Chances are, if you’re reading this post, you’re probably finding it really hard to keep track of your customers. Maybe you’ve got them all written down somewhere, in a little exercise book. Or perhaps you’re a little more techno-savvy and you’ve got a spreadsheet, or a Microsoft Access database nicely setup which keeps track of them.
Over time, you then realize that your system in place for keeping track of your customers is too unwieldy because you’ve got so many of them.
If you’re lucky, you’ve probably had a conversation with “someone in the know” who’s told you about CRM, and that it would make your life easier. You tried asking about exactly what that would entail, but you got lost in the jargon of it all. Well, this post will hopefully make your life a little easier.
So what is CRM?
CRM is a piece of software which manages your customers or donors, hence the name. For the sake of this argument here, I’ll use ‘customer’ and ‘donor’ interchangeably here. Provided that it’s implemented appropriately, it keeps a track of all your customers, and keeps tabs on all conversations that have been made with them. It creates a nice little picture for each customer; whereby you can see all kinds of useful information such as:
- what you’ve sent that customer in the past
- what marketing campaigns you’ve bombarded them with (if any)
- how often they’ve purchased goods/services from you (if any at all)
- how often they’ve donated
- how likely they are to purchase from you/donate to you in future
- when was the last time you spoke with them, and what the outcome was
This is all well and good, but these so-called CRM systems cost a bit of money to set up. What exactly are the benefits? Ok, on to the next section:
What are the benefits here for my small business/charity?
- For starters, it’s an elegant place to keep track of all your customers and their history, all in one place.
- Your administrative work would be shortened, yet more effective.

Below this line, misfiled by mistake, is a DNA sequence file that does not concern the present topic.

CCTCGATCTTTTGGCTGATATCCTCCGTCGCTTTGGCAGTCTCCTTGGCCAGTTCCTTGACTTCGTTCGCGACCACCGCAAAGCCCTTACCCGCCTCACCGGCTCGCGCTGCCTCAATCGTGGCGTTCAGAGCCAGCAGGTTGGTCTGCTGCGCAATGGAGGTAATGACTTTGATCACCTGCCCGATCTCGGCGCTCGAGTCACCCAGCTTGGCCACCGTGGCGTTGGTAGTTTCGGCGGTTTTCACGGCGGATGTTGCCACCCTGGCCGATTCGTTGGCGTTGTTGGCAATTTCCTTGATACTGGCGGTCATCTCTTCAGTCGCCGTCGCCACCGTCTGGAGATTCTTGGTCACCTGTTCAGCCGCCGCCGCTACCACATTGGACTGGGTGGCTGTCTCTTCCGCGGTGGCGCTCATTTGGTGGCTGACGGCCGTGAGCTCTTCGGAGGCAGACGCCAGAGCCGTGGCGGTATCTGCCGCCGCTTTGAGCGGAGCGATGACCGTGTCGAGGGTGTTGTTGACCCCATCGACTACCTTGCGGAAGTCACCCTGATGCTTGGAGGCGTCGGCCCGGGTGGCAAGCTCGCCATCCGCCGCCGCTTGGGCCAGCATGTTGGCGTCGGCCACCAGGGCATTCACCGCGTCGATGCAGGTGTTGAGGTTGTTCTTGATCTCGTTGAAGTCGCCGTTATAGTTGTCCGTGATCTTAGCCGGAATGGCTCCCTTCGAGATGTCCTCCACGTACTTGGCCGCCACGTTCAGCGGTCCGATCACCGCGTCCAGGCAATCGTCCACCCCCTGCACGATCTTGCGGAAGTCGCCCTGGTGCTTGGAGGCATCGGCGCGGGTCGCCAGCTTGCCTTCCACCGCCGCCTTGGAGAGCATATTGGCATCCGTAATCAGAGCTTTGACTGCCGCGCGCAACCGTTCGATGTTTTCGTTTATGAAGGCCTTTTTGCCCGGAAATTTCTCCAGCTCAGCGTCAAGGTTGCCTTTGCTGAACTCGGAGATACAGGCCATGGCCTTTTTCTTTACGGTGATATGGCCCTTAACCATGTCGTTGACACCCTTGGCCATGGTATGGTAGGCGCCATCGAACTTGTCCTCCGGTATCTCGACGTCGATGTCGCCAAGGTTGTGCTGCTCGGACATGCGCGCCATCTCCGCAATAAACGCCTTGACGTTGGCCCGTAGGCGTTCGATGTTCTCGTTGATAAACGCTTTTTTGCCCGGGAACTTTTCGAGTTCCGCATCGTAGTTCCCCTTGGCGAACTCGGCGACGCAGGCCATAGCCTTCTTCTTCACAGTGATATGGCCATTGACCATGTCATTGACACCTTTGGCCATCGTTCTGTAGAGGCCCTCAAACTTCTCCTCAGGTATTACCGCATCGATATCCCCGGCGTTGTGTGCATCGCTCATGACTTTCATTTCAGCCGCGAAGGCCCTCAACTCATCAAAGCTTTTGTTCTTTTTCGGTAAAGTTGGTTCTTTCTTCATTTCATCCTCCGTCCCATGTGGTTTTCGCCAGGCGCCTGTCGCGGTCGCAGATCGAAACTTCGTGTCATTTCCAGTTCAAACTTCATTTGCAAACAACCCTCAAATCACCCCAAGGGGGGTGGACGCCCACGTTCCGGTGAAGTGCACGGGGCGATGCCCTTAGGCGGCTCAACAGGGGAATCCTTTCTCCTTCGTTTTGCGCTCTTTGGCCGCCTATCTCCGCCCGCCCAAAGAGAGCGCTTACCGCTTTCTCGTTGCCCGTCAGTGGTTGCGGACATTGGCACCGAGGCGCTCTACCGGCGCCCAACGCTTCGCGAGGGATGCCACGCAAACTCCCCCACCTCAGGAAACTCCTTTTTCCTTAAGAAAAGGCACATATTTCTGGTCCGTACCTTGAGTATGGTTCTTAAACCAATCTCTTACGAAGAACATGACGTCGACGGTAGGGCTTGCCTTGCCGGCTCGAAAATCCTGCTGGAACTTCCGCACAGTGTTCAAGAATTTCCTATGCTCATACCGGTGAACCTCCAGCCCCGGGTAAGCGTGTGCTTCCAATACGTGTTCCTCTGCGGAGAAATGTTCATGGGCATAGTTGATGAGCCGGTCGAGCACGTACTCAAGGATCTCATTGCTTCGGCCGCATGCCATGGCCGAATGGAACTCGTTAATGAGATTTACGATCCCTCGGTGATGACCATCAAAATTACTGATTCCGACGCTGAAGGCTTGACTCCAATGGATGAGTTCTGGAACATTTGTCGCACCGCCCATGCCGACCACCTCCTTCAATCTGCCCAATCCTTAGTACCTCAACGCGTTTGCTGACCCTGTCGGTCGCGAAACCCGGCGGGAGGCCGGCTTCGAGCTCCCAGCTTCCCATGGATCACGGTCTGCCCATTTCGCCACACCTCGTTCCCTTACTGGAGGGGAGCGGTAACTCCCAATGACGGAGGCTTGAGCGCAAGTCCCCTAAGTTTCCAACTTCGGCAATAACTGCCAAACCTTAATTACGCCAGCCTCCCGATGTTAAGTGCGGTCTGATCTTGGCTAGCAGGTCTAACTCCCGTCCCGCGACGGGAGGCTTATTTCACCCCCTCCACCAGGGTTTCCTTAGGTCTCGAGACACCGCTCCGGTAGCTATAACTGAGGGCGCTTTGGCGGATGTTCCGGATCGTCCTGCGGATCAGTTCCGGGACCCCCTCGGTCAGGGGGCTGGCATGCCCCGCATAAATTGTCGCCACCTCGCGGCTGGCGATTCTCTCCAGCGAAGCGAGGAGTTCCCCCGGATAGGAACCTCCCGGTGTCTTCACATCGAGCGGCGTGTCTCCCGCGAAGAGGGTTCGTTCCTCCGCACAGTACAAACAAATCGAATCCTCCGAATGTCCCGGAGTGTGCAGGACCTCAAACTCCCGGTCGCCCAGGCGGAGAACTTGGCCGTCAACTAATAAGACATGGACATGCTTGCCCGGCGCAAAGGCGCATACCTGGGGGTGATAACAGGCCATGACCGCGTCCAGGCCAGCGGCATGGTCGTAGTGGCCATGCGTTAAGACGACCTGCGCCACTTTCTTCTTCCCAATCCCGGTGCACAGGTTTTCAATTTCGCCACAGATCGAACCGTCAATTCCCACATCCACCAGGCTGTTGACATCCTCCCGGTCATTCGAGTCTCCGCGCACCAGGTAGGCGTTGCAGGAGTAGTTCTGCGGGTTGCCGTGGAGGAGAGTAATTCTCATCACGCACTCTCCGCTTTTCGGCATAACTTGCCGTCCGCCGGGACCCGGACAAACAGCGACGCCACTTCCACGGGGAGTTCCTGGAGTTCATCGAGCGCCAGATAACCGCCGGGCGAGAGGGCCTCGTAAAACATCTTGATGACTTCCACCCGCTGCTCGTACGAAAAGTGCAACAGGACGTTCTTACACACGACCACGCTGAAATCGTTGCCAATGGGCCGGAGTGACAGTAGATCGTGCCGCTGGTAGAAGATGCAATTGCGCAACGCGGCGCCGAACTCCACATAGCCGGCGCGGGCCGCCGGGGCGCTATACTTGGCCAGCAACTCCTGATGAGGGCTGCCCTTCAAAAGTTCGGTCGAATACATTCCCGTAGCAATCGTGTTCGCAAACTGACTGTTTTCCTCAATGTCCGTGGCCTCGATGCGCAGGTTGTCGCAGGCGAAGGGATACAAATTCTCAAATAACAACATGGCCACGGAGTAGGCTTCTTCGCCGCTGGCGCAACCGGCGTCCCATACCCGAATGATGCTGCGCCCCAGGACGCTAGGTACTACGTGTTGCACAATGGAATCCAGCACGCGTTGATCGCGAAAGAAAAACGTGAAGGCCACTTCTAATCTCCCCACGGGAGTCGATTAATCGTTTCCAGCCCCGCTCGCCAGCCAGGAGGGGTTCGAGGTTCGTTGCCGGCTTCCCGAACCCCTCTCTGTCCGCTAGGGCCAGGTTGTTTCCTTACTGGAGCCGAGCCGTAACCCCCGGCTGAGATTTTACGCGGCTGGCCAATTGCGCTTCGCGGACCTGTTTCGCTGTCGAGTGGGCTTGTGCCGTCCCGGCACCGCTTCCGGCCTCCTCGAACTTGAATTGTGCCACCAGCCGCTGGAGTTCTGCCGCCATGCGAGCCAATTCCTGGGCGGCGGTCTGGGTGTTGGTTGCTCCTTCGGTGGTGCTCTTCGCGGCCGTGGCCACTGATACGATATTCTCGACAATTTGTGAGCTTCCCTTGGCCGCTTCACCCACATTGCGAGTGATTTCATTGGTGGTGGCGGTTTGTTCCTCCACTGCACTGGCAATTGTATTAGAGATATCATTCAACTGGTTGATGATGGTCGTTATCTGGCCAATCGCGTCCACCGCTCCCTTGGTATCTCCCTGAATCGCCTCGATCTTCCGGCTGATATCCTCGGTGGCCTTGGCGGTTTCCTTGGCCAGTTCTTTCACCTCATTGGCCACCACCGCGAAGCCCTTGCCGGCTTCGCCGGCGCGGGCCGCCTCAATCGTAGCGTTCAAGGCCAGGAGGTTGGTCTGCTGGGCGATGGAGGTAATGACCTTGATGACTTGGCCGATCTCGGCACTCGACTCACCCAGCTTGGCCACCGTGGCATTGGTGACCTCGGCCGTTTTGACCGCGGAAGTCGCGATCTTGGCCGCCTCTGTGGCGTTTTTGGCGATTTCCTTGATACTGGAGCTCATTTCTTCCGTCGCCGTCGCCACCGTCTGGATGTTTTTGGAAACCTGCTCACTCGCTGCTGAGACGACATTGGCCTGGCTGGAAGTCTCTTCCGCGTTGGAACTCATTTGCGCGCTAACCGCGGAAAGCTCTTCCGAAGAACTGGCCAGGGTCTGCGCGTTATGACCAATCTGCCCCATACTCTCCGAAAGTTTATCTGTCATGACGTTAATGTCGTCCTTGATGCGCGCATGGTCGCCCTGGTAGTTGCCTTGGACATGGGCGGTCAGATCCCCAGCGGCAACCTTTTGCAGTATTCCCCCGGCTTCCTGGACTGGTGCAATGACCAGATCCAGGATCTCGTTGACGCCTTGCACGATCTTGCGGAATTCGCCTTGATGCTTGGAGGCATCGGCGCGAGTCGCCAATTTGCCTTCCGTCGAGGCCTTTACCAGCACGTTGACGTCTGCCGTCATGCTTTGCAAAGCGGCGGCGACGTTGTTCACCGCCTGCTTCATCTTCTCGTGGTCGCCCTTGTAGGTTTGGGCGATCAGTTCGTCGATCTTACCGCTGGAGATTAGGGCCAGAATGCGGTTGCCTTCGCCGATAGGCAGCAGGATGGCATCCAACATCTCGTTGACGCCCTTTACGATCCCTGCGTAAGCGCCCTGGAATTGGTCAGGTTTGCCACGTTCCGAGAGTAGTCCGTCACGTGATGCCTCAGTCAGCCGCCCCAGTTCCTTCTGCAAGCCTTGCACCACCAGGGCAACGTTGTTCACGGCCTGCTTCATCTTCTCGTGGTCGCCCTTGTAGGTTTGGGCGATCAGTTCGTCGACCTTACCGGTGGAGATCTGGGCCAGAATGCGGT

- You could use the information to better ‘predict’ when would be a good time to communicate with a customer/donor to increase the likelihood of a purchase/donation.
- You then have the ability to make your communications to your customers more personalized/tailored for them.
- If you want to get extra savvy, you could use the information that’s kept in the CRM system to communicate with other software/systems you might have. These could be a marketing activity (i.e. sending automatic emails after a user has contacted the company about something specific); a stock fulfilment system (if there’s a potential rise in purchases predicted at a particular point in time), an HR system (if there are lots of communications and there’s a need for more staff to manage the workload).
- There are plenty of benefits here, the list goes on.
So what are the options?
There are plenty of different software options, which vary widely in their price and feature ranges. Below are some of the more known contenders:
The market leader, salesforce.com was one of the first companies that revolutionized how business is done online – by running their software product purely off a website. Once upon a time, software was something you bought and the installed on your computer or servers that you rented/purchased outright. Salesforce introduced to the world the idea of “working in the cloud”, or basically using software that someone else is hosting online. SalesForce.com is a very scalable solution and has a version tailored for non-profits as well as small businesses.
SugarCRM is completely open-source. By this, I mean that the source code that powers the software is freely available to anyone who wants to use it, under various flexible licensing restrictions. It’s a very comprehensive product that gets updated very frequently. They have some great resources available on their website, in terms of a CRM intro, product demos, white papers, even educational videos.
Ok, so this option is purely for charities, but it really needs to be mentioned here. It’s free, it’s popular, and the product is constantly evolving.
So now that I know my options, what should be my next step?
You’ve then got a few options. It’s worth either assigning the task of vendor selection to someone on your team, or speaking to a consultant about which would be best serving your company’s/charity’s interests.
When investigating and discussing with potential partners, you should be looking out for things like:
- Features – All CRM products have nice features. It’s worth choosing a product that has features that you’ll find useful.
- SAAS option – Personally, I’d go for a ‘Software as a Service‘ option, as the costs of server hosting and management often far outweigh the benefits.
- Scalability – Does the CRM product scale down/up to your list of requirements?
- Price – think about the budget your willing to use, to get the benefits of the CRM product.
Hopefully, this will make the CRM world a little clearer for you.